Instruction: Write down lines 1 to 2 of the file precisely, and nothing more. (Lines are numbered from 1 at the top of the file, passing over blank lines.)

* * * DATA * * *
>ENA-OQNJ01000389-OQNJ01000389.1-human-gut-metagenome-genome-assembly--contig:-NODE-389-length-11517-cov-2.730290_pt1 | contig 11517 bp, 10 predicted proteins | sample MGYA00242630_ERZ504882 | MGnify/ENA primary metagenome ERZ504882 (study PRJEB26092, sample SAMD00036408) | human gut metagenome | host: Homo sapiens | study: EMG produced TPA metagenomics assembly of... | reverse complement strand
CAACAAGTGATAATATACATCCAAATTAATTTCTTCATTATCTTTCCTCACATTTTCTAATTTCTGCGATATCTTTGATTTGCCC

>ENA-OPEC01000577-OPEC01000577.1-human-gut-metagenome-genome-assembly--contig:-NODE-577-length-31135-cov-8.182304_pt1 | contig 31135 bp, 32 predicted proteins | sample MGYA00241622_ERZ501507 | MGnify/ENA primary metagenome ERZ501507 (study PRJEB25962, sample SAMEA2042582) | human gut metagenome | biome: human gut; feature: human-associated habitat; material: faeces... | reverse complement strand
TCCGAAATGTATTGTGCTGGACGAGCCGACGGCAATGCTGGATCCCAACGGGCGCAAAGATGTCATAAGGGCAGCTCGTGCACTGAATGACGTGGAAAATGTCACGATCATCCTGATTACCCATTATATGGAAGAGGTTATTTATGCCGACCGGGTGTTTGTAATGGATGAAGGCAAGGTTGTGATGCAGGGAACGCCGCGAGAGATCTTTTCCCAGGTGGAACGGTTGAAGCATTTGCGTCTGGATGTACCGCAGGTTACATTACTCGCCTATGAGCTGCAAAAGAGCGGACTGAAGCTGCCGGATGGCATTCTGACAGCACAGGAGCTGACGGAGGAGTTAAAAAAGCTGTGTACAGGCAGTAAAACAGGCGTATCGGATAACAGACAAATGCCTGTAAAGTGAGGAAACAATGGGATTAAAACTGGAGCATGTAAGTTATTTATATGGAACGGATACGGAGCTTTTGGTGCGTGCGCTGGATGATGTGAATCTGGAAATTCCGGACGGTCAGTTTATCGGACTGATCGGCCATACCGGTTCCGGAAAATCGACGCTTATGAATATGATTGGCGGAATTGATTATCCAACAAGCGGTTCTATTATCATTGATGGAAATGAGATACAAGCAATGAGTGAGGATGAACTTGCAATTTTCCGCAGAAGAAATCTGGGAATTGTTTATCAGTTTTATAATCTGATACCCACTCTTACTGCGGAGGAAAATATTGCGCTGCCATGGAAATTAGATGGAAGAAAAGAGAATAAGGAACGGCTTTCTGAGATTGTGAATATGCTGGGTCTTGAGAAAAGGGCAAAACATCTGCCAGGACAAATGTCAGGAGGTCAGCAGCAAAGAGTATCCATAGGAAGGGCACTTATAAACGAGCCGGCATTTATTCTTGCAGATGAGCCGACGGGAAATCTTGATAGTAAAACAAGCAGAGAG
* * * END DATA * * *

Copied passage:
>ENA-OQNJ01000389-OQNJ01000389.1-human-gut-metagenome-genome-assembly--contig:-NODE-389-length-11517-cov-2.730290_pt1 | contig 11517 bp, 10 predicted proteins | sample MGYA00242630_ERZ504882 | MGnify/ENA primary metagenome ERZ504882 (study PRJEB26092, sample SAMD00036408) | human gut metagenome | host: Homo sapiens | study: EMG produced TPA metagenomics assembly of... | reverse complement strand
CAACAAGTGATAATATACATCCAAATTAATTTCTTCATTATCTTTCCTCACATTTTCTAATTTCTGCGATATCTTTGATTTGCCC